Office products – a dynamic industry

    On the occasion of OPI's 25th anniversary celebrations, industry expert Tom Schinkel charts the history of the office products industry over the past 25 years or so.


    My first introduction to the industry came in the late 1980s when the services economy was moving full speed ahead. It was like a tailwind lifting all boats in the industry. Then came the superstore, a warehouse-like self-service store dropping the street price for everything office products to below 50% of where it had been prior. Industry insiders knew for a fact that this was an unsustainable fad that would sink on its own volition.

    The original location of this truly unanticipated innovation was in Brighton, Massachusetts – right down the road from where I lived in downtown Boston. It became quickly apparent to me that this was a true innovation that would shake the industry to its core. Until then, the segment could best be described as an open community of mostly family (main street) enterprises, dominated by a handful of manufacturers and wholesalers.

    The wholesalers especially performed a pivotal role with their catalogues and logistics centres. I did not realise at the time, but what was unfolding in front of my eyes was the transformation of what really was a somewhat sleepy industry into one of the most hyper-competitive ecosystems I had ever seen.

    A paradigm shift

    By the early 1990s it had become apparent that a paradigm shift was taking place, epic change in the face of a culture struggling to maintain its identity. The superstore – root cause of this paradigm shift – began to dominate practically all aspects of industrial and reseller communication.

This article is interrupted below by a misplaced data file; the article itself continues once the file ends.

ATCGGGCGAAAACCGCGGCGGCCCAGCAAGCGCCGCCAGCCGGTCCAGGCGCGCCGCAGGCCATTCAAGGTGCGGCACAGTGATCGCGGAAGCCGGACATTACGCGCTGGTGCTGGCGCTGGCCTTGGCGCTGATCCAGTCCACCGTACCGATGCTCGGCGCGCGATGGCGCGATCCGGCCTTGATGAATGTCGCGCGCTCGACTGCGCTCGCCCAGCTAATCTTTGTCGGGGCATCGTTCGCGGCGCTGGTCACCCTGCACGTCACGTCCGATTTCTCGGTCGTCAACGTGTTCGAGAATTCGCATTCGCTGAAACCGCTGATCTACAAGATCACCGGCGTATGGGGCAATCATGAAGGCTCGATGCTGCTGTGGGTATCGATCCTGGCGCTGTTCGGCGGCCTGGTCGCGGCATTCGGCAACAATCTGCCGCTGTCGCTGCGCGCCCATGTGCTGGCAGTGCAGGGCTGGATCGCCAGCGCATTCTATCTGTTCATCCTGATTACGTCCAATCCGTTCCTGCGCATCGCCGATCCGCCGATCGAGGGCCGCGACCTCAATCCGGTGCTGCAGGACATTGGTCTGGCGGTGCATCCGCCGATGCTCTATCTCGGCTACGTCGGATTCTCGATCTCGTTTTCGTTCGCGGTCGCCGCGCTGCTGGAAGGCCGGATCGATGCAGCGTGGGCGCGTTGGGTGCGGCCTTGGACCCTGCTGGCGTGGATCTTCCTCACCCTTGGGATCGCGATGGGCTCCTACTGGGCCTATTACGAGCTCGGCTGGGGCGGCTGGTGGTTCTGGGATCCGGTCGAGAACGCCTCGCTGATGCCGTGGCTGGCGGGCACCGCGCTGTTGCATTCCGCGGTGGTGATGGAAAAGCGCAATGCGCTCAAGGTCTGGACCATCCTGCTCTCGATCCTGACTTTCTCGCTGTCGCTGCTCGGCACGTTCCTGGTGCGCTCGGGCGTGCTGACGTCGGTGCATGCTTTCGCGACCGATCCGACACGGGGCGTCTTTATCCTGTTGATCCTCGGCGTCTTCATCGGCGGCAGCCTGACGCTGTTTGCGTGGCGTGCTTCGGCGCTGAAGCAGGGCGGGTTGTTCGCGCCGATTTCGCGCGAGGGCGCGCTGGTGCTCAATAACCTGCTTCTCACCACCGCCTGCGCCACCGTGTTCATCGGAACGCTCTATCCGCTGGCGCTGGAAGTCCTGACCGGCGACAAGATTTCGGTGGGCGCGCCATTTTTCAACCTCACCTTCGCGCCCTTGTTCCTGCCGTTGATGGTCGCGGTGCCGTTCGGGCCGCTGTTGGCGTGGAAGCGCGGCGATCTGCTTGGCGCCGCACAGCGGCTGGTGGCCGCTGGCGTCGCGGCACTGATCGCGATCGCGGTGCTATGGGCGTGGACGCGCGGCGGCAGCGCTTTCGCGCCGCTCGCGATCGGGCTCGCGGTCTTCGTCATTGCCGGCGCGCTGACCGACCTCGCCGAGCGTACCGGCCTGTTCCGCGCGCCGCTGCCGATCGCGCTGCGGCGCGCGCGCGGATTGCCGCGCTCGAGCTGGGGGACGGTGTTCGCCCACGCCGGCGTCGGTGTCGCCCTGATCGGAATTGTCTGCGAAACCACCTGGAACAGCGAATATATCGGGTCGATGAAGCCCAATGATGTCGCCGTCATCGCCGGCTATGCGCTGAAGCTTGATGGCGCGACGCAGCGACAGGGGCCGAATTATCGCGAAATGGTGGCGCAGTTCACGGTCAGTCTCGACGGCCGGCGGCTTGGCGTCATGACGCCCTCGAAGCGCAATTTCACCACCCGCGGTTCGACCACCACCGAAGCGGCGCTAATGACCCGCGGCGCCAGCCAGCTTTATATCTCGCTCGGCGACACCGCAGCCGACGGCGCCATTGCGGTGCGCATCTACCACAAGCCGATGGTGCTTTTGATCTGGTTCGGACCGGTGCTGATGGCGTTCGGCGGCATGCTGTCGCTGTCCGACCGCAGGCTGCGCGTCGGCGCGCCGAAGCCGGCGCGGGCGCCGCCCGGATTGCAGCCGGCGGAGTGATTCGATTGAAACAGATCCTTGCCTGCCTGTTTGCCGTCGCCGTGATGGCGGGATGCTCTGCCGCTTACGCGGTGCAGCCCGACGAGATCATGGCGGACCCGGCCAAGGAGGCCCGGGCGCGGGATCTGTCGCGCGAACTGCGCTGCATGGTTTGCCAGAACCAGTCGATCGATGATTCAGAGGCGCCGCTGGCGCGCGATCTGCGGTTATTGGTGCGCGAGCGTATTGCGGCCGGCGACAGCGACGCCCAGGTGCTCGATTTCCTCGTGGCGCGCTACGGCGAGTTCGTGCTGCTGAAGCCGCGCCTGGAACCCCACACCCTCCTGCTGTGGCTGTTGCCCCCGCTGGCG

Large buckets of outside capital started pouring into the industry. Initially, this was primarily to fuel the growth and roll-out of that innovative self-service warehouse where the costs were low and customer satisfaction high. Led by Staples and Office Depot, at one point there were fifteen or more contenders in the office supplies superstore space.

    International growth

    The battleground went global when the superstores found new growth opportunities overseas. Growth through acquisition became the play de jour. Staples first, several others second. This trajectory into international waters coincided with the creation of another mantra: multichannel operations combining revenue streams from superstore, mail order and contract all under one brand.

    The whole idea in its most simple form was that volume would drive profitability across channels. Volume would and did generate price breaks from vendors and would drive competition going forward. The ideas made minced meat of what had come before. The community of independent resellers was decimated and the vendor community struggled to keep up. Fewer and fewer accounts with larger and larger volumes but not much in the way of growth in profit margins. To the contrary, the prevailing pattern was that ‘margin was to be sacrificed on the altar of volume’.

    A race to the bottom was now in full swing. Before I go much further, note that the internationalisation of the industry was predominantly in the form of mergers and acquisitions. It was like a wildfire rapidly permeating entire continents. Often there is a contrarian in the mix and the office products industry was no exception. The contrarian in question was Viking, probably the most under-told success story in the industry even today. The person at the helm of this fine company at the time, Irwin Helford, had a very clear idea of who his customers were, much better than any of his competitors. He decided not to grow his international business through acquisitions but through greenfield operations, building everything from the ground up – seemingly the hard way.